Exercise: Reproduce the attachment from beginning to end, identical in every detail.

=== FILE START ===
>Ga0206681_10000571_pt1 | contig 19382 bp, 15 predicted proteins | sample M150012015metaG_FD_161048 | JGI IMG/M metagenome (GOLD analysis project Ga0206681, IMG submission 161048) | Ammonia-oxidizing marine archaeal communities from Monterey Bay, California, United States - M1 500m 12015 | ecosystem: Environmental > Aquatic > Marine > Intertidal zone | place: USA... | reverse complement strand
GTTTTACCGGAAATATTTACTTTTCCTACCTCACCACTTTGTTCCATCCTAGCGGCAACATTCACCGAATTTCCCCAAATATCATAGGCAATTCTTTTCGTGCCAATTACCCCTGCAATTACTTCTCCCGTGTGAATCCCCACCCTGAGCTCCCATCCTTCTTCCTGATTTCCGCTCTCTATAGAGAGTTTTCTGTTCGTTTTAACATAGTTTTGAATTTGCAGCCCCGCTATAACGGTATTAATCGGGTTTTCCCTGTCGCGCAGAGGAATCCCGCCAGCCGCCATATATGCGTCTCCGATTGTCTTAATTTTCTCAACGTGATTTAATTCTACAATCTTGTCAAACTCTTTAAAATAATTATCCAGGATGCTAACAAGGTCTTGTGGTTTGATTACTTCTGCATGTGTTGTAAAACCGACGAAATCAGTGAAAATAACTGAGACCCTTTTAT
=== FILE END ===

>Ga0206681_10000571_pt1 | contig 19382 bp, 15 predicted proteins | sample M150012015metaG_FD_161048 | JGI IMG/M metagenome (GOLD analysis project Ga0206681, IMG submission 161048) | Ammonia-oxidizing marine archaeal communities from Monterey Bay, California, United States - M1 500m 12015 | ecosystem: Environmental > Aquatic > Marine > Intertidal zone | place: USA... | reverse complement strand
GTTTTACCGGAAATATTTACTTTTCCTACCTCACCACTTTGTTCCATCCTAGCGGCAACATTCACCGAATTTCCCCAAATATCATAGGCAATTCTTTTCGTGCCAATTACCCCTGCAATTACTTCTCCCGTGTGAATCCCCACCCTGAGCTCCCATCCTTCTTCCTGATTTCCGCTCTCTATAGAGAGTTTTCTGTTCGTTTTAACATAGTTTTGAATTTGCAGCCCCGCTATAACGGTATTAATCGGGTTTTCCCTGTCGCGCAGAGGAATCCCGCCAGCCGCCATATATGCGTCTCCGATTGTCTTAATTTTCTCAACGTGATTTAATTCTACAATCTTGTCAAACTCTTTAAAATAATTATCCAGGATGCTAACAAGGTCTTGTGGTTTGATTACTTCTGCATGTGTTGTAAAACCGACGAAATCAGTGAAAATAACTGAGACCCTTTTAT